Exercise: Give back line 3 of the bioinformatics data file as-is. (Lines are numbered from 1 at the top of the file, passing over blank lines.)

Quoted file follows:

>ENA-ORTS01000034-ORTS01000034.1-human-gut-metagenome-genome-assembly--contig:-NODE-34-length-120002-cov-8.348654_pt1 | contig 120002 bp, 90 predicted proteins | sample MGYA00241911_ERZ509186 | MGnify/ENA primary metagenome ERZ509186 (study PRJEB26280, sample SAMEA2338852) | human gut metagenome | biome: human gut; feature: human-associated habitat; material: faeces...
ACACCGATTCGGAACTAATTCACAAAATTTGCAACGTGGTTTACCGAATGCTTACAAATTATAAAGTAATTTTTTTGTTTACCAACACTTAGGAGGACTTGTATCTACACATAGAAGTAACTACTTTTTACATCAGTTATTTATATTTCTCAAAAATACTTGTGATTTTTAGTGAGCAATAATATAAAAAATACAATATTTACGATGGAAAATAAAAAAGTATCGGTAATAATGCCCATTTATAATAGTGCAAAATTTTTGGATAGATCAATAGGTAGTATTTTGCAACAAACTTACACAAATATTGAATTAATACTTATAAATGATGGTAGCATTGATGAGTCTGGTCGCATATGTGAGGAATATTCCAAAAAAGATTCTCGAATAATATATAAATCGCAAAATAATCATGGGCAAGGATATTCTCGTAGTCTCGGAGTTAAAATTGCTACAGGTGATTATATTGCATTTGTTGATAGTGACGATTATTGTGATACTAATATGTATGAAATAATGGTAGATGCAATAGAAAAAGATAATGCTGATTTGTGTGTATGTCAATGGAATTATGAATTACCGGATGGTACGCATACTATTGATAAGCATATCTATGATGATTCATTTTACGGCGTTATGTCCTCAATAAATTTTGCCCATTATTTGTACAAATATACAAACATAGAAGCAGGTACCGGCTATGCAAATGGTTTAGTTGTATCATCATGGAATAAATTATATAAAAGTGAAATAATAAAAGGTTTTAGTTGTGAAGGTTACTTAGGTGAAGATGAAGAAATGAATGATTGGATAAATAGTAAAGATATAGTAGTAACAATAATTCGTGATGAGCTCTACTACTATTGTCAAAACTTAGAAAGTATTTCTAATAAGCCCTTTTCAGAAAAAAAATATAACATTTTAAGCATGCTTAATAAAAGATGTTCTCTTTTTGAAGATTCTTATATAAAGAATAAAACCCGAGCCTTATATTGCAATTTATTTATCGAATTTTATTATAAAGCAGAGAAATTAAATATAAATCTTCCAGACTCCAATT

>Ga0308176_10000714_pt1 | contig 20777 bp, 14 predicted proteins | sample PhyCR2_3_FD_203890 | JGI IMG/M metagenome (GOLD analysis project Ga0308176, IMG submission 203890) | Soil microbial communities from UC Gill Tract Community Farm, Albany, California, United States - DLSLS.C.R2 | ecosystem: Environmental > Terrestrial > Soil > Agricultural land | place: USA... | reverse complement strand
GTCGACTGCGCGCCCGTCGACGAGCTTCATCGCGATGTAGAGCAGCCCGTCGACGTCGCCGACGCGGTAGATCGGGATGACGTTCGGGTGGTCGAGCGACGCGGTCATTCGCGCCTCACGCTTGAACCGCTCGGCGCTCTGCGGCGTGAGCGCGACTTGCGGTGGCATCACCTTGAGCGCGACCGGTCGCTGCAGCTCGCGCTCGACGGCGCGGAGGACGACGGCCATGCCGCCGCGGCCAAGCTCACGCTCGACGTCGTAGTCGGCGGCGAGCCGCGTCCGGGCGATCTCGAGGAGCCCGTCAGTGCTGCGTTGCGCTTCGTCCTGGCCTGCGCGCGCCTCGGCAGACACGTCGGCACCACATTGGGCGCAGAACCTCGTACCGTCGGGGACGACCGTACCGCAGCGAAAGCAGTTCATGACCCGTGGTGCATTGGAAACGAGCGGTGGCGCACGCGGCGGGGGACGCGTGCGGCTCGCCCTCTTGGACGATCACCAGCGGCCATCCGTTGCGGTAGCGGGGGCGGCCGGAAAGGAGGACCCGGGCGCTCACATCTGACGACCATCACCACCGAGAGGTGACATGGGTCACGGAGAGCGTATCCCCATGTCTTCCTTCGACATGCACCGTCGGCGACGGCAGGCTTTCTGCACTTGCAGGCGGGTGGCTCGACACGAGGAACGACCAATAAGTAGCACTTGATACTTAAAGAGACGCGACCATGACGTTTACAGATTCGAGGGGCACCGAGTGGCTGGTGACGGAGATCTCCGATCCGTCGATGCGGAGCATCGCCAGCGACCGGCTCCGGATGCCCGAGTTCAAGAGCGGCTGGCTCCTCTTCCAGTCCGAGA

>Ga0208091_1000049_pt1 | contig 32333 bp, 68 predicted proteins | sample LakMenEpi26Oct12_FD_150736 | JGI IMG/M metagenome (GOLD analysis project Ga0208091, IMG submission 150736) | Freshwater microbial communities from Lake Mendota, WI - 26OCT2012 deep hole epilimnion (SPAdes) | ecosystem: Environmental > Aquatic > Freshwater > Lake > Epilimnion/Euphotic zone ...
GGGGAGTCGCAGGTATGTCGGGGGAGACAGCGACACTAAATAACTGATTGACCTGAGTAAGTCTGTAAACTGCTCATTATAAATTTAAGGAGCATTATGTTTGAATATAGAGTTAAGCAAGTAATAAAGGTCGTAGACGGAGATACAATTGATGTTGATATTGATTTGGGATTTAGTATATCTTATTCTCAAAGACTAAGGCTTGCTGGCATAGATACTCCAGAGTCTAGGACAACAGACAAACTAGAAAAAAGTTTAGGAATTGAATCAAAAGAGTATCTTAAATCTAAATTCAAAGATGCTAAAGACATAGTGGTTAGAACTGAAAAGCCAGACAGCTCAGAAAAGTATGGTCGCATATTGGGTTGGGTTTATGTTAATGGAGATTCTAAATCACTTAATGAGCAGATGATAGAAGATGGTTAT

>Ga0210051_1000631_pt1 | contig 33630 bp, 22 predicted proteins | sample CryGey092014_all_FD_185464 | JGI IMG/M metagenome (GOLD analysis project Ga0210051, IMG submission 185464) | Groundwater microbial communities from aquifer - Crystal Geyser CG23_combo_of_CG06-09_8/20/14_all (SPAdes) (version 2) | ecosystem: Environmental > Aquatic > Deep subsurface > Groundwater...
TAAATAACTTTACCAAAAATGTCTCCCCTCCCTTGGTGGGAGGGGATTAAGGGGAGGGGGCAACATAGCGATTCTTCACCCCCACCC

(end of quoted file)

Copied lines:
>Ga0308176_10000714_pt1 | contig 20777 bp, 14 predicted proteins | sample PhyCR2_3_FD_203890 | JGI IMG/M metagenome (GOLD analysis project Ga0308176, IMG submission 203890) | Soil microbial communities from UC Gill Tract Community Farm, Albany, California, United States - DLSLS.C.R2 | ecosystem: Environmental > Terrestrial > Soil > Agricultural land | place: USA... | reverse complement strand